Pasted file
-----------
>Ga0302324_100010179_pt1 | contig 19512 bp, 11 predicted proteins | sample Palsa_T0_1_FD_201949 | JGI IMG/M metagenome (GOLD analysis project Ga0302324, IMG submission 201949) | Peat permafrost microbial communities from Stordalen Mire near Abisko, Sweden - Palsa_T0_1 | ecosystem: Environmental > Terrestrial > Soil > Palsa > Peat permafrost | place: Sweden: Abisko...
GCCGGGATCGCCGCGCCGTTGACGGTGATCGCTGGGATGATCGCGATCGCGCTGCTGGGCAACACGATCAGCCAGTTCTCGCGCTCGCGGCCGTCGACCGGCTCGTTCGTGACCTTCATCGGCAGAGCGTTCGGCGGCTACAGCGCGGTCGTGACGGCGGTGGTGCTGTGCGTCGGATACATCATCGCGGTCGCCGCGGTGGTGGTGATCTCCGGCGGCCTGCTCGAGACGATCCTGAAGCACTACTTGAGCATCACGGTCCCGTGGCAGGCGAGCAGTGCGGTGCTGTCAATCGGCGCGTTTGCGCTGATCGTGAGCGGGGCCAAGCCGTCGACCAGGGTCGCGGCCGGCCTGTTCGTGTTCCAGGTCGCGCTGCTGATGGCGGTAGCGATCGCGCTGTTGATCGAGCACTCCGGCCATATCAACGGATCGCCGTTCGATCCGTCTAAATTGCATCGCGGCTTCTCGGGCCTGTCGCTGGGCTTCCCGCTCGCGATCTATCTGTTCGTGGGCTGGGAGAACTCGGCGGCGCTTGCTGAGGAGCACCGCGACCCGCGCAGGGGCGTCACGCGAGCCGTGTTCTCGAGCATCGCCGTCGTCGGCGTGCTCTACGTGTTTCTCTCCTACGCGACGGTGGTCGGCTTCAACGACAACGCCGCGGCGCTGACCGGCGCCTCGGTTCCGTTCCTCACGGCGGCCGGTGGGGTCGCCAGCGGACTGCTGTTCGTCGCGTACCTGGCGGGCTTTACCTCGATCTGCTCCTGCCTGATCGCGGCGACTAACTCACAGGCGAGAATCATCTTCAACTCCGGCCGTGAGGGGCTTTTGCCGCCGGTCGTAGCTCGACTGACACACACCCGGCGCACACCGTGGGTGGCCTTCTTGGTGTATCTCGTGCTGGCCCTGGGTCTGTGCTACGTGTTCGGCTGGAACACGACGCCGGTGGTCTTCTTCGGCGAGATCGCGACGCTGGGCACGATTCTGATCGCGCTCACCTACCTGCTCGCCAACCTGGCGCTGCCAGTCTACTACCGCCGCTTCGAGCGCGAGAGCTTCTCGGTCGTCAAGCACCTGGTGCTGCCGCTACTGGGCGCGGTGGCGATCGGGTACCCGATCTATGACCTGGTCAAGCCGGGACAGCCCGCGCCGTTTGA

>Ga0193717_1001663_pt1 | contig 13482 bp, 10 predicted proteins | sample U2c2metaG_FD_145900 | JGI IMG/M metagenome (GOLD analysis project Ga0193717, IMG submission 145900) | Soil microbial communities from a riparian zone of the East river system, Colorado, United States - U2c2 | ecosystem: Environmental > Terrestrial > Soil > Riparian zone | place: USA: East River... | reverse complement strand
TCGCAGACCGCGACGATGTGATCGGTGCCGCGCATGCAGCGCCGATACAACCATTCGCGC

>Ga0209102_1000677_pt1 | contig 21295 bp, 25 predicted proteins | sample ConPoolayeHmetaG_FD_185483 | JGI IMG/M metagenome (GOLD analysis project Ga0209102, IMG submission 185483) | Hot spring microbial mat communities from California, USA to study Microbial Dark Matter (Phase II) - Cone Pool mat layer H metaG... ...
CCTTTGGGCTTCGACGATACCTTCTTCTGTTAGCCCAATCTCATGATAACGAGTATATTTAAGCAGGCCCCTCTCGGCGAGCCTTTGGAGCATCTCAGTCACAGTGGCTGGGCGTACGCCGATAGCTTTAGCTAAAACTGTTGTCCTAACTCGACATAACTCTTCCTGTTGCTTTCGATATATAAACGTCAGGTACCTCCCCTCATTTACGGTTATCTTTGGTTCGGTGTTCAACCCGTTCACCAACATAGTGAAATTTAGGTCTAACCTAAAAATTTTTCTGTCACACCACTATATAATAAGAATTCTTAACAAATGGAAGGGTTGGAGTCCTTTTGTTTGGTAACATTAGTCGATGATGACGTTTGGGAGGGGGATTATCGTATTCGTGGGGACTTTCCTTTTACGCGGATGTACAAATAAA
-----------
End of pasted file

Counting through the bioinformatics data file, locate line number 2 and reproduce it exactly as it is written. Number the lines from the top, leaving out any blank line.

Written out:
GCCGGGATCGCCGCGCCGTTGACGGTGATCGCTGGGATGATCGCGATCGCGCTGCTGGGCAACACGATCAGCCAGTTCTCGCGCTCGCGGCCGTCGACCGGCTCGTTCGTGACCTTCATCGGCAGAGCGTTCGGCGGCTACAGCGCGGTCGTGACGGCGGTGGTGCTGTGCGTCGGATACATCATCGCGGTCGCCGCGGTGGTGGTGATCTCCGGCGGCCTGCTCGAGACGATCCTGAAGCACTACTTGAGCATCACGGTCCCGTGGCAGGCGAGCAGTGCGGTGCTGTCAATCGGCGCGTTTGCGCTGATCGTGAGCGGGGCCAAGCCGTCGACCAGGGTCGCGGCCGGCCTGTTCGTGTTCCAGGTCGCGCTGCTGATGGCGGTAGCGATCGCGCTGTTGATCGAGCACTCCGGCCATATCAACGGATCGCCGTTCGATCCGTCTAAATTGCATCGCGGCTTCTCGGGCCTGTCGCTGGGCTTCCCGCTCGCGATCTATCTGTTCGTGGGCTGGGAGAACTCGGCGGCGCTTGCTGAGGAGCACCGCGACCCGCGCAGGGGCGTCACGCGAGCCGTGTTCTCGAGCATCGCCGTCGTCGGCGTGCTCTACGTGTTTCTCTCCTACGCGACGGTGGTCGGCTTCAACGACAACGCCGCGGCGCTGACCGGCGCCTCGGTTCCGTTCCTCACGGCGGCCGGTGGGGTCGCCAGCGGACTGCTGTTCGTCGCGTACCTGGCGGGCTTTACCTCGATCTGCTCCTGCCTGATCGCGGCGACTAACTCACAGGCGAGAATCATCTTCAACTCCGGCCGTGAGGGGCTTTTGCCGCCGGTCGTAGCTCGACTGACACACACCCGGCGCACACCGTGGGTGGCCTTCTTGGTGTATCTCGTGCTGGCCCTGGGTCTGTGCTACGTGTTCGGCTGGAACACGACGCCGGTGGTCTTCTTCGGCGAGATCGCGACGCTGGGCACGATTCTGATCGCGCTCACCTACCTGCTCGCCAACCTGGCGCTGCCAGTCTACTACCGCCGCTTCGAGCGCGAGAGCTTCTCGGTCGTCAAGCACCTGGTGCTGCCGCTACTGGGCGCGGTGGCGATCGGGTACCCGATCTATGACCTGGTCAAGCCGGGACAGCCCGCGCCGTTTGA